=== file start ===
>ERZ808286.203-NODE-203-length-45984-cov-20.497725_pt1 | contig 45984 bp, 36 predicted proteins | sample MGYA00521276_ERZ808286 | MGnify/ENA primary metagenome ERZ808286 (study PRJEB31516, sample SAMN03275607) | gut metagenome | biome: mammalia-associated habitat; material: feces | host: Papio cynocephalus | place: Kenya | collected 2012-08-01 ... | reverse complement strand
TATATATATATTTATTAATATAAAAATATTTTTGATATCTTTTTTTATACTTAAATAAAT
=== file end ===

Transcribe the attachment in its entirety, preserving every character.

>ERZ808286.203-NODE-203-length-45984-cov-20.497725_pt1 | contig 45984 bp, 36 predicted proteins | sample MGYA00521276_ERZ808286 | MGnify/ENA primary metagenome ERZ808286 (study PRJEB31516, sample SAMN03275607) | gut metagenome | biome: mammalia-associated habitat; material: feces | host: Papio cynocephalus | place: Kenya | collected 2012-08-01 ... | reverse complement strand
TATATATATATTTATTAATATAAAAATATTTTTGATATCTTTTTTTATACTTAAATAAAT